May 15 - A victory for the city's favourite son, Liu Xiang, brought the Dunlop Shanghai Golden Grand Prix, the second of this year's Samsung Diamond League series, to a tumultuous conclusion here in front of a crowd of 30,000.
The former world and Olympic 110 metres hurdles champion lived up to all the local expectations – and apparently exceeded his own – in putting an end to the unbeaten outdoor sequence of 18 finals races established by one of the other marquee names of this meeting, David Oliver.
And Liu's time of 13.07sec became the eighth world-leading performance of the night.
Liu's new starting technique – taking seven rather than eight steps to the first hurdle – appeared to work perfectly as he took hold of the race and never let go, unleashing pandemonium as he crossed the line with his face breaking into a smile that was at least partly of relief.
His United States opponent, who was last beaten outdoors on August 31, 2009, was not so sharp at the start and never established the expected challenge to his Chinese opponent, taking second place in 13.18.
"It felt great," said Liu, who had commented beforehand that he was "not expecting to overtake" his US opponent.
"This is my first outdoor race of the season.
"I reacted the fastest from the blocks and my seven-steps start worked very well for me.
"I am very, very satisfied with the time, I wasn't quite expecting it.
"But I do not think Oliver ran his best, I think he looked a little bit nervous.
"He was not very relaxed."
Oliver, clearly dejected, put up a sporting front at the post-race press conference.
"My start was not very good," he said.
"I wish I had the answer as to why I underperformed tonight.
"I will just have to go away and train harder and be ready for my next major competition."
Liu's was the fifth clear world-leading performance of the night, the others coming from Jamaica's Kaliese Spencer in the 400m hurdles (54.20sec) and a trio of Kenyans, Brimin Kipruto in the 3000m steeplechase (8min 02.28sec), Nixon Chepseba in the 1500m (3min 31.42sec) and Vivian Cheruyiot in the 5000m (14min 31.92sec).
And there were performances equalling the world-leading mark from Finland's Tero Pitkamaki in the Javelin (85.33m), Australian Mitchell Watt in the long jump (8.44) and Croatia's Blanka Vlasic in the high jump (1.94m).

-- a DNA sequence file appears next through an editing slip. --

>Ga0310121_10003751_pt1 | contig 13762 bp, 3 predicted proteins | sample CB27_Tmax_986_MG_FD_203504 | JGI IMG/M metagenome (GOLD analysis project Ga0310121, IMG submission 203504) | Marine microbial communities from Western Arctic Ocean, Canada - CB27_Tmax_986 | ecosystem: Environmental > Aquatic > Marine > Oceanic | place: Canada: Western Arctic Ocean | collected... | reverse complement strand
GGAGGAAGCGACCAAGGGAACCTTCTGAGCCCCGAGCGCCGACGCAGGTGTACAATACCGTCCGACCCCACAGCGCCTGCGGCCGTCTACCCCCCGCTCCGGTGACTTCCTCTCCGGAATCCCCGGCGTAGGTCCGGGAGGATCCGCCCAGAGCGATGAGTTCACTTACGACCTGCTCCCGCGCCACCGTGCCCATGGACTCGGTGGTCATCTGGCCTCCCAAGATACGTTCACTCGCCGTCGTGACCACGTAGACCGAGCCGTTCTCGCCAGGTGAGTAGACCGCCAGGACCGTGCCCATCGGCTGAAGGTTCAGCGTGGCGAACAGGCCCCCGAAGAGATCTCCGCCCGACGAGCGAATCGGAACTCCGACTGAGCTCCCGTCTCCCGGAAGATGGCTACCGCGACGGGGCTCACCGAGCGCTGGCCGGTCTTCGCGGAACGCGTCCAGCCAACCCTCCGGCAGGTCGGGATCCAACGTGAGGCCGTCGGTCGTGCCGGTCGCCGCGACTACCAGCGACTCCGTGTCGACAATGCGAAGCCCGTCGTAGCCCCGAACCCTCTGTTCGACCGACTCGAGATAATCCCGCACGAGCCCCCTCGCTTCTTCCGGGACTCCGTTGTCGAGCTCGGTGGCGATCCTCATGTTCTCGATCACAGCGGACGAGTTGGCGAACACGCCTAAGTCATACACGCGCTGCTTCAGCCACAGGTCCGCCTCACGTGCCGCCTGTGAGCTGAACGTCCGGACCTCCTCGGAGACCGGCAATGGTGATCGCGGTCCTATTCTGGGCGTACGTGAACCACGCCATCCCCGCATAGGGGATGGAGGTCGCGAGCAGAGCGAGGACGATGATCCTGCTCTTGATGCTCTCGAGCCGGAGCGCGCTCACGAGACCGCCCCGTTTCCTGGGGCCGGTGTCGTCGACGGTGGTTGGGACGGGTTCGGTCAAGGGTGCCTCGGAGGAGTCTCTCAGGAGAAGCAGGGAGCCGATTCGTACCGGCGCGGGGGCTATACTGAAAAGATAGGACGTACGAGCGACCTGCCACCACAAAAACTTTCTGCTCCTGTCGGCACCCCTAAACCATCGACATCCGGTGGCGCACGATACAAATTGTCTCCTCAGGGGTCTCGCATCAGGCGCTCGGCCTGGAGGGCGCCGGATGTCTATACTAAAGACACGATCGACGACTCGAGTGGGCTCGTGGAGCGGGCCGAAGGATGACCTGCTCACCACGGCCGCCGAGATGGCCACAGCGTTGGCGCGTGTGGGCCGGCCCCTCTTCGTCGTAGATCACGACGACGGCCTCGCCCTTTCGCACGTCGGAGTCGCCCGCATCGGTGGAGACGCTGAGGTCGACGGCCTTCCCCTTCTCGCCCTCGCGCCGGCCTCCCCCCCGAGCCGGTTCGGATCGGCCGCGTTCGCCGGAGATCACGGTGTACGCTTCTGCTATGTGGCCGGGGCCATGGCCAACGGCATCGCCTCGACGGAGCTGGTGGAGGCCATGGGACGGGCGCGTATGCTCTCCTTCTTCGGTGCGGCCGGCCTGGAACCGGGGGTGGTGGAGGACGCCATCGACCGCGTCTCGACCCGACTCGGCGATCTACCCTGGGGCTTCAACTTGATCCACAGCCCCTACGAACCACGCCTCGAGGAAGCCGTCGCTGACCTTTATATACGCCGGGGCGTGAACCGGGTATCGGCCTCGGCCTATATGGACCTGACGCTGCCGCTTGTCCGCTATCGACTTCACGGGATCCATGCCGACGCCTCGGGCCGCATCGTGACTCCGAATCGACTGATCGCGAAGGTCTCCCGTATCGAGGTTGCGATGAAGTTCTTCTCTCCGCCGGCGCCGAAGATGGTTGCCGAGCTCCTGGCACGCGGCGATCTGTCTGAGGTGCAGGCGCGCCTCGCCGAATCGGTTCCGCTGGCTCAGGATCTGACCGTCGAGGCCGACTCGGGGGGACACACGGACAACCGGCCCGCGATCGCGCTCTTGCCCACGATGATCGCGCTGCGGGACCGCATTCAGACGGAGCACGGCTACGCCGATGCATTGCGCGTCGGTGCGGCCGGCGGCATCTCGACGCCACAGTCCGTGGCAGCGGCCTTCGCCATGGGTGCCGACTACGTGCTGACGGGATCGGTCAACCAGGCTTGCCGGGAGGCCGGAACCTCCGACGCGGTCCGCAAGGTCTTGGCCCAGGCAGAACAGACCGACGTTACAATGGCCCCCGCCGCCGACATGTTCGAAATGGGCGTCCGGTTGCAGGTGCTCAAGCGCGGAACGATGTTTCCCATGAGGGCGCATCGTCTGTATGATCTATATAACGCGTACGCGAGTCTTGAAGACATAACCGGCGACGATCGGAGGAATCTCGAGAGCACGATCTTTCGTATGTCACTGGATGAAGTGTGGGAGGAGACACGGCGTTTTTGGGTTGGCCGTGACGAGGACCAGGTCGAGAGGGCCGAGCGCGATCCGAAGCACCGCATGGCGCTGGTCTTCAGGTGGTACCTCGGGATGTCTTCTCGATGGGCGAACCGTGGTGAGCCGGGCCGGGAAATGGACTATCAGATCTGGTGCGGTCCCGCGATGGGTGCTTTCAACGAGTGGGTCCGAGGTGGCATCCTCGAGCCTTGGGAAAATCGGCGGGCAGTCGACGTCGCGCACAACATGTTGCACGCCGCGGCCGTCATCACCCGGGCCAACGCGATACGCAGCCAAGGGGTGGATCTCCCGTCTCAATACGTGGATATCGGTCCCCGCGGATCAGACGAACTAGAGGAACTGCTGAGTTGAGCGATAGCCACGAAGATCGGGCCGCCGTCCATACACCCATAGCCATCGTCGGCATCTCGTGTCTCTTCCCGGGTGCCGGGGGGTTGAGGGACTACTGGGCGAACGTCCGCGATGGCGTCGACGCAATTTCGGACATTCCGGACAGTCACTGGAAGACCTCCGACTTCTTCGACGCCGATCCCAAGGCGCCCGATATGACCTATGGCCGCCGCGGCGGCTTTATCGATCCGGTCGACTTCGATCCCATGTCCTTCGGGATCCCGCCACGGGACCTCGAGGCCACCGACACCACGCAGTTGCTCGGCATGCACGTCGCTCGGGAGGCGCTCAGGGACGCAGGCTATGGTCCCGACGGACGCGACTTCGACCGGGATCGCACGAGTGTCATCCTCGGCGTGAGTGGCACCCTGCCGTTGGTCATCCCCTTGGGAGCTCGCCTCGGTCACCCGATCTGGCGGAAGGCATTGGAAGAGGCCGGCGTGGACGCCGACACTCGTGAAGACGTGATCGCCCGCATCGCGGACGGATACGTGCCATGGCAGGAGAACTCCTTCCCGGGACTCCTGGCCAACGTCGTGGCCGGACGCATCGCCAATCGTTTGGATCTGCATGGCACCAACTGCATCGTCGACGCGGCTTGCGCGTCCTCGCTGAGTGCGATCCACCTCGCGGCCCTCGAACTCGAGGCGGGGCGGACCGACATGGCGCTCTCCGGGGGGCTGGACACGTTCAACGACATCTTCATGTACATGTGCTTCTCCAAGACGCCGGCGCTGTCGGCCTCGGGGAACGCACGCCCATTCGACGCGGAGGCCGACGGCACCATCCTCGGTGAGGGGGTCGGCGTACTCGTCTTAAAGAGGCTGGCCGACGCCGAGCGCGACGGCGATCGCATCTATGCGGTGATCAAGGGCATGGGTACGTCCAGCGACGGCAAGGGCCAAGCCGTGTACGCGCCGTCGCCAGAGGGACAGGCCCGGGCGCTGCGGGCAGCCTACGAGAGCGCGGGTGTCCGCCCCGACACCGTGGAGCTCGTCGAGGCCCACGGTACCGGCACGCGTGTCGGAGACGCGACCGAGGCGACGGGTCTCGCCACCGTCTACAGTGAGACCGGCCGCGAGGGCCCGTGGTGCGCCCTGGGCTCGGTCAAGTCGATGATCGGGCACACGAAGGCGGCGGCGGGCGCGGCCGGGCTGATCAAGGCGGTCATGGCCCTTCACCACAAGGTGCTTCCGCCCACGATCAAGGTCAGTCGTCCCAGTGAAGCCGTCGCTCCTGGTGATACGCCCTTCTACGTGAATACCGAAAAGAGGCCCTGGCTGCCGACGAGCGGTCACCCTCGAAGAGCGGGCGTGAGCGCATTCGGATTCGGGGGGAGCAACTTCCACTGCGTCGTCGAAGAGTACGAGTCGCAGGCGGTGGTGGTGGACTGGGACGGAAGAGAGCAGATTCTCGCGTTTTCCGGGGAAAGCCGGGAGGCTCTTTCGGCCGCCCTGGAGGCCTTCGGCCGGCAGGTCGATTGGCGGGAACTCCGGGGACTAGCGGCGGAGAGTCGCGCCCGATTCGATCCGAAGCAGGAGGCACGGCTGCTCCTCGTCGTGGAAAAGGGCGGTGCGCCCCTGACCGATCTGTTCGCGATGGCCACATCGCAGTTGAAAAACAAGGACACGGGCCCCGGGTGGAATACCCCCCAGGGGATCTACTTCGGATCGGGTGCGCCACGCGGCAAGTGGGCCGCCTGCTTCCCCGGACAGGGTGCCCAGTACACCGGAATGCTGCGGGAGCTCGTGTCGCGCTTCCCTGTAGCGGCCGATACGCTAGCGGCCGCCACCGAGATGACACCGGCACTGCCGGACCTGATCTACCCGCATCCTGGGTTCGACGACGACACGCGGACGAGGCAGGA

Jamaica's Asafa Powell was not among the world leaders, but performed well following his disappointing run over 200m at the Kingston meeting, winning in 9.95.
Jenny Meadows of Britain won the 800 metres with a strong display of front running, taking over the lead as the pacemaker dropped out after 600m and extending it to five metres at the line as she crossed in 2min 00.54sec.
Malika Akkaoui of Morocco was second in 2:01.45, with Poland's Angelika Cichocka third in 2:01.75.
Norway's Andreas Thorkildsen experienced the highs and lows of sport in the javelin, taking the lead with a season's best of 85.12 metres, only to see his perennial rival Pitkamaki better it with the next throw of 85.33, and then having to limp out of the competition after staggering to a pained halt with a thigh problem as he prepared to release his fifth attempt of the night.
Powell had hinted that he might produce something super-fast in the 100m.
As it happened, it was only fast, but a time of 9.95sec was more than enough for him to get the job done.
"My coach told me not to push it too hard," Powell said.
Jamaica's Veronica Campbell-Brown celebrated her 29th birthday in ideal fashion as she won the 100m in 10.92, beating last year's Diamond Race winner, Carmelita Jeter of the United States, into second place in 10.95.
There was a major surprise in the men's 1500m as Kenya's Olympic champion Asbel Kiprop, who had warmed up for this race with victory in the opening Samsung Diamond League 800m race in Doha, was frustrated in his main event by the determination of countryamn Chepseba, who won in a world-leading time of 3:31.42, which was also a meeting record.
Watt produced an effort of 8.44m to win the long jump, equalling his own world-leading mark and setting a meeting record.
"I need to win a medal [at the World Championships] in Daegu [in August]," Watt said.
"8.50 is my goal this year.
"8.49 is the Australian record so that will be something special."
Vlasic, as expected, proved victorious in the women's high jump, seeing off all her rivals with a clearance of 1.94m which equalled the world-leading mark before making three failed attempts at 1.97.
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